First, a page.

A couple of summers ago, I took a ten-day trip to Europe with my best friend, Jess Ward. We went to Paris, Berlin, and London. We looked at paintings by Monet, walked along the Berlin Wall, and traversed our way through London’s subway system. But it turned out that some of the best days we had in Europe were on our two-day stopover in a remote village in Switzerland, one that we had learned about through my family friend who had talked about the place for years. And so off we went.

We arrived in Innertkirchen, a small city in the middle of Switzerland, after spending six days in London and Paris. The only directions we had to the little house where we would stay were to go across the railroad tracks, turn right at the first street, and then go past a cemetery to the white cottage across a field. I’ll admit, it took us a bit by surprise how small the town was. When we arrived at 6 p.m., all the shops looked closed and there was not a person in sight. The street we walked on was more like a path. And the cemetery was smaller than my parents’ backyard, though it did have the most beautifully engraved wooden crosses I had ever seen, and there were flowers blooming in front of each gravestone. The house lay across an expansive field with the greenest grass standing at least knee-deep. German-style houses dotted the mountaintop just above our own little cottage, and tall evergreen trees could be seen in every direction.

I remember thinking how different this place felt compared to the skyscraper-packed cities and people-filled parks we had just come from. It seemed like Jess and I were experiencing real life and not just hopping from one tourist site to another. In fact, unlike in the other cities where we had stopped, we really had no plans of what exactly we wanted to see in Innertkirchen. But of course, our first trip had to be up those luscious, green mountains that pictures really hadn’t done justice. So the next day we started walking toward them to see what we would find.

Jess and I found a park tucked away on a path with a swing hooked onto what appeared to be a small zip line. We tried the swing out a few times and watched a mother push her two-year-old son on it while chatting with him in German. We walked farther and saw a waterfall that began about midway up the mountain and fell gracefully down a curvy, rocky path. We also found a drinking fountain; I was a little skeptical of it at first since it looked like the water came straight from the Alps. We hadn’t been able to get any free water since arriving in Europe, so after watching a few locals drink from it, we decided it was safe enough. Wow, was it cold and refreshing! Then we found the things that would take us to the top of these spacious mountains and show us how this trip had all been worth it: bright red gondolas.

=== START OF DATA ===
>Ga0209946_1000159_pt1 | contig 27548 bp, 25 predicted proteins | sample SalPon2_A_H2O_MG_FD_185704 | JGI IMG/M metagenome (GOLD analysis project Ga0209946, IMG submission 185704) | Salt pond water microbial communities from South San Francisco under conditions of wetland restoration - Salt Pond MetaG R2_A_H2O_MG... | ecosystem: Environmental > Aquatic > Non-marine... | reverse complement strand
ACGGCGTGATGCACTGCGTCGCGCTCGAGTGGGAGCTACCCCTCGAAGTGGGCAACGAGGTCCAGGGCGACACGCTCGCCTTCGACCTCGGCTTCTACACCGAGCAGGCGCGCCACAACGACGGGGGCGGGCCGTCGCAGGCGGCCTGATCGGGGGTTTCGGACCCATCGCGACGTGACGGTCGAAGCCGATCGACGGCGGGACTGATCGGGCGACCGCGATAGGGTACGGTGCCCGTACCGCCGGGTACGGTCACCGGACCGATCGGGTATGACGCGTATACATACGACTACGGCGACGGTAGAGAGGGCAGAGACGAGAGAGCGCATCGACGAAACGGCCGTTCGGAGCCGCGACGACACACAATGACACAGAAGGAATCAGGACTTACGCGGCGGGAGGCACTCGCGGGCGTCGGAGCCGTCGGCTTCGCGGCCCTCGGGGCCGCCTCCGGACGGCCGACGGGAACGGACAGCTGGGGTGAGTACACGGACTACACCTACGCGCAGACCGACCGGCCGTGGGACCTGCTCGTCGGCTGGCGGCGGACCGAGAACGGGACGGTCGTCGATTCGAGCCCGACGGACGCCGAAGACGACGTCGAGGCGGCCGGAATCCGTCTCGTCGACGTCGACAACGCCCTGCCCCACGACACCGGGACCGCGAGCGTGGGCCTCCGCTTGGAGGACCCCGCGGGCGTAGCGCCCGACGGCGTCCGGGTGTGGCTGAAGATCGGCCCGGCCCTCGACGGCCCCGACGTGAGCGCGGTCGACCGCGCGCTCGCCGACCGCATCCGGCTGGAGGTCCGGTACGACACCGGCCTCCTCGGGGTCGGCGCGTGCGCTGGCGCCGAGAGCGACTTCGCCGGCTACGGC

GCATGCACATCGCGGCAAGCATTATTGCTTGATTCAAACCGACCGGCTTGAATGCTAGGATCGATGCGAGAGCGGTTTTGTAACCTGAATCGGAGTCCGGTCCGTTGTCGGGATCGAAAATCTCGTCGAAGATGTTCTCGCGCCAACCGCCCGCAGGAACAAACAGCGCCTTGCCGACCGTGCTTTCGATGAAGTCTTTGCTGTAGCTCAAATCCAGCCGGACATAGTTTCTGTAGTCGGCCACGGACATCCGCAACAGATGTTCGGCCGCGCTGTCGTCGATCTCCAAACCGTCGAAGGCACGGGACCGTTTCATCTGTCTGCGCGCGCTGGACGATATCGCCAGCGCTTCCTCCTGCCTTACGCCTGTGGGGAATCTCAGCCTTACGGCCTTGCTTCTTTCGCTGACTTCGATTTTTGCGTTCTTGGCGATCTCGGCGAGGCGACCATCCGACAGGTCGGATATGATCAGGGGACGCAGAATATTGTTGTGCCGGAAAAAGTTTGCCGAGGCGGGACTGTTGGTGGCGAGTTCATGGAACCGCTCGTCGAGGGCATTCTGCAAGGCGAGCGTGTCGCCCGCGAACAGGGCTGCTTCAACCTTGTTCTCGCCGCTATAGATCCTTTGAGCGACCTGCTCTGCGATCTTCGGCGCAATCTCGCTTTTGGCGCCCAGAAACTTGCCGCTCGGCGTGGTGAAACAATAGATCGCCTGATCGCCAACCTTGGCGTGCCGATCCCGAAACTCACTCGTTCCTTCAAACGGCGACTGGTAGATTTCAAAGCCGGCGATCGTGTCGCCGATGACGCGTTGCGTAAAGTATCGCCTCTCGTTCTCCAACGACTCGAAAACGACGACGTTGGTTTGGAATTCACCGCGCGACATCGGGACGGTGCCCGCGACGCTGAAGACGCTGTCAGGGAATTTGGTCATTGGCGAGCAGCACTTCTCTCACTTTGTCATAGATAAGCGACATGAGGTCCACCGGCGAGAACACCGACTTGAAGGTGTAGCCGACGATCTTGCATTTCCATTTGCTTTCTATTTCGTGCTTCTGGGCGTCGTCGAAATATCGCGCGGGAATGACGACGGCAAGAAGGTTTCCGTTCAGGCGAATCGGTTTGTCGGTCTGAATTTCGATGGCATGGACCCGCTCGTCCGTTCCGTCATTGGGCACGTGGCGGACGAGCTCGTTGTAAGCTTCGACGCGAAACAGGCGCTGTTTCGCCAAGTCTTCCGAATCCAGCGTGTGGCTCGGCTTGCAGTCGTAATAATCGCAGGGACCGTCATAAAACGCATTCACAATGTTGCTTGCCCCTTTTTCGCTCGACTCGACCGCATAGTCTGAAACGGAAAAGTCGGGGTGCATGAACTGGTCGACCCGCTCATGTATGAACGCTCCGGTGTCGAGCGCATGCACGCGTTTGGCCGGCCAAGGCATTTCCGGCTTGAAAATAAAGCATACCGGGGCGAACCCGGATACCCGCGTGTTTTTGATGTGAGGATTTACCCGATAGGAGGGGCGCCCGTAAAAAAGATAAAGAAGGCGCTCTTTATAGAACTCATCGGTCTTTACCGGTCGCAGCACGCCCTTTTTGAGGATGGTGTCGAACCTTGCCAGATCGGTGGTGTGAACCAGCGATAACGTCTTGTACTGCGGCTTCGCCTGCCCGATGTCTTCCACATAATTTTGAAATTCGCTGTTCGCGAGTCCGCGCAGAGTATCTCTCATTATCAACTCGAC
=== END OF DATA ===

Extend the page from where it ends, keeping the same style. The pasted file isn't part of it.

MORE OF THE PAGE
When we got above the treetops, we could see a valley with a brilliant turquoise lake, the layout of the small towns underneath us, and paragliders teetering just above our heads. Even the sky seemed bluer from up there. To say it was picturesque is definitely an understatement. When we got to the top, we wandered around the trails. We saw and heard bells ringing around the necks of bleating sheep, making me want to sing a song from the Sound of Music. (Actually, Jess and I did belt out “the hills are alive” when no one was around.)

We breathed in the cool, fresh mountain air and got lost looking at the blueness of the sky and the white, puffy clouds perched over the endless green mountains. The stark beauty of the mountains, lake, and sky were surreal. And up there, zig-zagging through the trails and sometimes off the trails, we saw something we would never had been able to see in a big city. We saw the country for what it was on our own without a map or a group of people or a tour guide. We were so glad we had decided to go to a place we had not heard much about and experience something we will never forget. We would have never been able to get lost in the beautiful green Alps, see a lake whose turquoise color looked unreal, or hear Swiss farmers call to their bleating sheep had we not stepped off the beaten path.

Before you discount the small towns on your next trip to China, Canada, or even Colorado, think again. The trip to a small town may be the best time you have on your journey.

—Sara Lenz